The factors that influence consumers' willingness to disclose personal information to social networking site providers. A case study of the Vietnamese using Facebook.

Vu, Phuong Anh (2019) The factors that influence consumers' willingness to disclose personal information to social networking site providers. A case study of the Vietnamese using Facebook. [Dissertation (University of Nottingham only)]

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The goal of this study is to examine how different factors influence the consumers’ willingness to disclose personal information to the SNS providers. The study focused on investigating the privacy paradox between the inhibitor as the perceived risk and the driver as the perceived benefits. It later investigated the other three constructs namely social influence, relational factor and contextual factor to understand whether they have an influence on the voluntary disclosing behaviour of online users. The goal was achieved by addressing three research questions: i) The information privacy concern regarding loss of face and loss of privacy (Barnett, 2004; Dahl et al., 2001; Malhotra et al., 2004); ii) The drivers of information sharing regarding social influence (Taylor and Todd, 1995), perceived benefits, perceived trust (Malhotra et al., 2004; Barnett, 2004) and type of information (Phelps et al., 2000); and iii) The benefit expectations of information sharing regarding enjoyment (Moon and Kim, 2001; Ellison et al., 2007), convenience in building relationships (Ellison et al., 2007; Krasnova et al., 2010) and compensation (Premazzi et al., 2010).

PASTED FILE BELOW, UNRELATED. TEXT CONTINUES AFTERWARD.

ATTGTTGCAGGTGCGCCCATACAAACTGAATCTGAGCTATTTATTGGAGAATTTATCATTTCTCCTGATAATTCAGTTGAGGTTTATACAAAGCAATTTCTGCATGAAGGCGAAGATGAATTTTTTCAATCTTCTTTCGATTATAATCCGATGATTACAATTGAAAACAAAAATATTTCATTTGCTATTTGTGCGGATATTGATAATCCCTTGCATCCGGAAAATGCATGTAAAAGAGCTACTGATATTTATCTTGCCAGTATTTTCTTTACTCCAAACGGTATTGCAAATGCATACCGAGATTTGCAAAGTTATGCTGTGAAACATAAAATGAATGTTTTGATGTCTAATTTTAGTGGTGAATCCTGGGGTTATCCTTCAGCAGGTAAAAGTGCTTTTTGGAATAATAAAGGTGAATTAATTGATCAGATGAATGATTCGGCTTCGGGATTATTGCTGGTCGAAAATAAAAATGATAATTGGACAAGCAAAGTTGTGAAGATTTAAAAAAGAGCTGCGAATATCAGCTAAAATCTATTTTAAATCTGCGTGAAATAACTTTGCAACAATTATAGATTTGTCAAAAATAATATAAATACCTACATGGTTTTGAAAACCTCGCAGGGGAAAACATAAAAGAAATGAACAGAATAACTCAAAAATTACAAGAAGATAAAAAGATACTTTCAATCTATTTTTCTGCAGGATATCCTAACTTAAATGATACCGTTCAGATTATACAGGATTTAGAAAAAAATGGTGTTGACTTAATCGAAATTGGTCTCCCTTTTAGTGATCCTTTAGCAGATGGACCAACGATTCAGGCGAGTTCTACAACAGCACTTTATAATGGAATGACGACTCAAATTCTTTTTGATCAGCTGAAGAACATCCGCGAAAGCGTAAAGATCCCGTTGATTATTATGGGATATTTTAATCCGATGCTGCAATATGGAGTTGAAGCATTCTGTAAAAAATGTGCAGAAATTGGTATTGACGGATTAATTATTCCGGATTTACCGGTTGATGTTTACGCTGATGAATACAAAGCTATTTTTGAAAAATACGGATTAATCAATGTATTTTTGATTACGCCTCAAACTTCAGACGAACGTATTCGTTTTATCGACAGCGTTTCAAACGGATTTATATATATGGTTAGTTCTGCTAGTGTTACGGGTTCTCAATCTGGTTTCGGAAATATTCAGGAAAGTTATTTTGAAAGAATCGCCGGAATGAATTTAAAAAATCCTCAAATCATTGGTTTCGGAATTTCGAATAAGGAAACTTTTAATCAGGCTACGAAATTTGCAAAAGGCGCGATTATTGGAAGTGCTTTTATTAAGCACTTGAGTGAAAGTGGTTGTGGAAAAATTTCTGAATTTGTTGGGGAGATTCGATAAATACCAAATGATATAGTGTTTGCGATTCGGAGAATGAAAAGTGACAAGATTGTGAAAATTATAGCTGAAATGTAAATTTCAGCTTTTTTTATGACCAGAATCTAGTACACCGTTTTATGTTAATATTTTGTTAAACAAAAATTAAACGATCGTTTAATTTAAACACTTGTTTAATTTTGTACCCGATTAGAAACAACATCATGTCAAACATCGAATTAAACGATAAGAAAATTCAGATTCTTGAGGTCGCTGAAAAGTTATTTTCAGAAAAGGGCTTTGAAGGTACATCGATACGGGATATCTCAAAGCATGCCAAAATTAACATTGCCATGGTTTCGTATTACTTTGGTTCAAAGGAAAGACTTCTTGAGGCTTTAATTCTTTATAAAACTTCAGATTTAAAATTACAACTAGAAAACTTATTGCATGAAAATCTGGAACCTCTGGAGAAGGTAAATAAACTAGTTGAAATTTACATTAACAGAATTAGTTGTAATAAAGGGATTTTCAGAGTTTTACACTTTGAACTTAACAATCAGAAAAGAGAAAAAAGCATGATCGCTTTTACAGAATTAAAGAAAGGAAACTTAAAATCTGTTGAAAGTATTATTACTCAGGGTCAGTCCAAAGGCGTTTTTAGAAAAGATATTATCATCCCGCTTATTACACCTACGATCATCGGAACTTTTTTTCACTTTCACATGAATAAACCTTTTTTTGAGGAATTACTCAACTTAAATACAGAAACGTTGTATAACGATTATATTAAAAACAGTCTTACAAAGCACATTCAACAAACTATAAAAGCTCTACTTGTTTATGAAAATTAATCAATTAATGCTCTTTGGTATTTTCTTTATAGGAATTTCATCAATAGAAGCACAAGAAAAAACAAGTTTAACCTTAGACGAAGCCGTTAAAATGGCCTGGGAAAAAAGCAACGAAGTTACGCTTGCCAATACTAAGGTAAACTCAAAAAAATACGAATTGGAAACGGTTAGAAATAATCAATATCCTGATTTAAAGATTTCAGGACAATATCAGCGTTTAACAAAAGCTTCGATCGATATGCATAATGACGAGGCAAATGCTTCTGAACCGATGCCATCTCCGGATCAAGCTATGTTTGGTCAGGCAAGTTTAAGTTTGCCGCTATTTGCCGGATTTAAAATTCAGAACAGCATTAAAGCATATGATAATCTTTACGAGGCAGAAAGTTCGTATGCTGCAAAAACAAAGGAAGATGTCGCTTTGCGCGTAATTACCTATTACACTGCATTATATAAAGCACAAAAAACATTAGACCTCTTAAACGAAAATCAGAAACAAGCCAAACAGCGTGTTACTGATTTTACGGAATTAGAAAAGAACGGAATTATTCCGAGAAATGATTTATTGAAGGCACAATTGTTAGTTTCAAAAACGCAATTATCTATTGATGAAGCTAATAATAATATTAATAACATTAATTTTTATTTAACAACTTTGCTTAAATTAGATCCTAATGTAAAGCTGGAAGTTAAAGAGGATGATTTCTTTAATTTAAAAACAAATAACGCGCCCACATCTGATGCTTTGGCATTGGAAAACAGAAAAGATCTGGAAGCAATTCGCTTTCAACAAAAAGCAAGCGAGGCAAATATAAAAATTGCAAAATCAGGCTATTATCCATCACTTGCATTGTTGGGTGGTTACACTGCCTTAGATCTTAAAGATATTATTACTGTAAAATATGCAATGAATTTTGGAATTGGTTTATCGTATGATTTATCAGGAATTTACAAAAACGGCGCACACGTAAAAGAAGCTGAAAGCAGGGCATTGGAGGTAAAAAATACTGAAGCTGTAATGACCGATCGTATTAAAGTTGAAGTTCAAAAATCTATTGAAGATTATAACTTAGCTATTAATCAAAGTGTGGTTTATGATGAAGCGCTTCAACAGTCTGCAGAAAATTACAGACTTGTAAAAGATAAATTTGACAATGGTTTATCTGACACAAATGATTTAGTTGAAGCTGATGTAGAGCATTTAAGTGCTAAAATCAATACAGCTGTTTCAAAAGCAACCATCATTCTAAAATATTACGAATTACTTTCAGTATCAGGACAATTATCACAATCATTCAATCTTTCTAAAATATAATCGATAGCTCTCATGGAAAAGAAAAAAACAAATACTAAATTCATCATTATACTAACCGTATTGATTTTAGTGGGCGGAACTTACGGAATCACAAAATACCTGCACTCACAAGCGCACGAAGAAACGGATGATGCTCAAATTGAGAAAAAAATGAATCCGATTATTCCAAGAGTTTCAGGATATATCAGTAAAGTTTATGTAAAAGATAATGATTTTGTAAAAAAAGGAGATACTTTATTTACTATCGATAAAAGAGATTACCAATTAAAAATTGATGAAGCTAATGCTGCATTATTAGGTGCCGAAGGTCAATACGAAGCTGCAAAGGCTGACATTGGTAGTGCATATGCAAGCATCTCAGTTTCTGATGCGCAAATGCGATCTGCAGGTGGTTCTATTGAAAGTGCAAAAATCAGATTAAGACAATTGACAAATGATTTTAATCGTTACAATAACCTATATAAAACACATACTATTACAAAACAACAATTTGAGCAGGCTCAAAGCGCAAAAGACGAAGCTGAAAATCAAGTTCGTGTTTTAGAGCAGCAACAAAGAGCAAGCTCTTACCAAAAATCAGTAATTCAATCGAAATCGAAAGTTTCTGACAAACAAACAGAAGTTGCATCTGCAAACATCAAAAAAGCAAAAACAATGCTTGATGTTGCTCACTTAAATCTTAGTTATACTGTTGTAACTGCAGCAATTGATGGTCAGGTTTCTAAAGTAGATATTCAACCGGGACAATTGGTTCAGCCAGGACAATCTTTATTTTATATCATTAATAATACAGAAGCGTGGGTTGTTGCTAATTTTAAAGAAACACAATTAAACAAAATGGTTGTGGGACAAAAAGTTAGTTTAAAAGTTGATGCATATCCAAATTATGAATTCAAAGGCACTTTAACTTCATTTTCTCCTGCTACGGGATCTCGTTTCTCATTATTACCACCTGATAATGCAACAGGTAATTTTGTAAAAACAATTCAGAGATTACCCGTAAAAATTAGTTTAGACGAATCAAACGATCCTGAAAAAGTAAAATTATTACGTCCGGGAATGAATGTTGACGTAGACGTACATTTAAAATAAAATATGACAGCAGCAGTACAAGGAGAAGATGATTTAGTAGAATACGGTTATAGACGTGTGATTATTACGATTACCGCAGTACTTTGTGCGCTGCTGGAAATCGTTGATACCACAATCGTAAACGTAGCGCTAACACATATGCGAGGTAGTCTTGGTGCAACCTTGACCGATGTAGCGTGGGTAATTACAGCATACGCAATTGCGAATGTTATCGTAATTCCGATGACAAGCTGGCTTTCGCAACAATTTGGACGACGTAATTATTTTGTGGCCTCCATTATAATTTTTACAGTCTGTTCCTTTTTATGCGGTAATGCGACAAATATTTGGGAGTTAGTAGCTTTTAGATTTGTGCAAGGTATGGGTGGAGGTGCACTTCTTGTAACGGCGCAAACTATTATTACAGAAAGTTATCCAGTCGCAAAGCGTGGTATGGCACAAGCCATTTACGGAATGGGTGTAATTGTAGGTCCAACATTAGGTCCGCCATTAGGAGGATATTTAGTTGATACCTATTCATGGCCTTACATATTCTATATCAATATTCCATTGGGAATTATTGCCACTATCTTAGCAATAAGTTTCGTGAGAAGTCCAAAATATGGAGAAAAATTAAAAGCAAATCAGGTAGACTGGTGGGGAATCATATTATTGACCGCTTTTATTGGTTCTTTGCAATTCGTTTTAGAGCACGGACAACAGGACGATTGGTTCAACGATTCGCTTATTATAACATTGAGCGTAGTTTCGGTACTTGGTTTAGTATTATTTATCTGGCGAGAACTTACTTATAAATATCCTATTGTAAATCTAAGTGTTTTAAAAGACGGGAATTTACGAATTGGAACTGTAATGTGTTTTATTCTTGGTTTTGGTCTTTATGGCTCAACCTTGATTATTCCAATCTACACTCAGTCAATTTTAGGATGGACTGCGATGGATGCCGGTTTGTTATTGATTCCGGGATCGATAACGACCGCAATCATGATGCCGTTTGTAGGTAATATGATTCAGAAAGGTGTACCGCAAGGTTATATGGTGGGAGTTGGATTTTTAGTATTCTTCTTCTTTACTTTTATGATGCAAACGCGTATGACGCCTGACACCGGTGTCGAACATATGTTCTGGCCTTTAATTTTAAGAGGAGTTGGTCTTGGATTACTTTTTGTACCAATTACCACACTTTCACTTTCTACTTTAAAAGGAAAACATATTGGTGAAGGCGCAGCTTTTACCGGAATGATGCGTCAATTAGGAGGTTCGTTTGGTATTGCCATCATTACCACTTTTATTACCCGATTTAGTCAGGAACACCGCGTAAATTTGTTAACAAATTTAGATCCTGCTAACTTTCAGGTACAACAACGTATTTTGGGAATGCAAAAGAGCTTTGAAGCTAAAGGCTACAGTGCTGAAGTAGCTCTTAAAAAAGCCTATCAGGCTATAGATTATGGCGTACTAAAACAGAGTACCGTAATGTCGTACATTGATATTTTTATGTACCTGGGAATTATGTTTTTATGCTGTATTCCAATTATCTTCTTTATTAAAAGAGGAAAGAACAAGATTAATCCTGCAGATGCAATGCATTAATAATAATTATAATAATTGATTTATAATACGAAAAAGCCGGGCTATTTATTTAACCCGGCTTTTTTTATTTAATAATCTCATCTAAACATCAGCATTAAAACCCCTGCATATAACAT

This research was designed as a quasi-experimental questionnaire that allowed both the measuring of the main constructs – perceived risk, perceived benefit, social influence, and relational factor – and the testing of two conditions in the contextual factor – less sensitive and highly-sensitive information. This proposed framework was based on the conceptualisation of the constructs identified in prior literature that research about self-disclosure behaviour.

With the gap in previous literature, the study attempts to understand the behaviour of consumers in developing countries. The approach was supported by analyses that verified the arguments by other academics and supported the hypotheses of key concepts (H1 and H2). The findings provided support of certain concepts that are positively related to the intention to disclose information. It demonstrated that convenience in building relationships is the most dominant factor in triggering information disclosure, followed by enjoyment, trust in SNS providers and less sensitive information. Meanwhile, it noted the factors that have little impact (social influence) or adverse impact (loss of face and privacy) on the information disclosure. The counterintuitive findings of previous research were also added to compare with the results of the hypotheses. Hence, the research pinpointed the theoretical, practical and ethical implications, along with the limitation and future direction to further expand the extent of knowledge regarding the information disclosure on SNS. Therefore, practitioners and commercial organisations can adopt these insights to tailor their strategies in order to reduce privacy concern and maximise the disclosure behaviour of individuals in developing countries.

Item Type: Dissertation (University of Nottingham only)
Depositing User: Vu Phuong, Anh
Date Deposited: 01 Dec 2022 11:13
Last Modified: 01 Dec 2022 11:13

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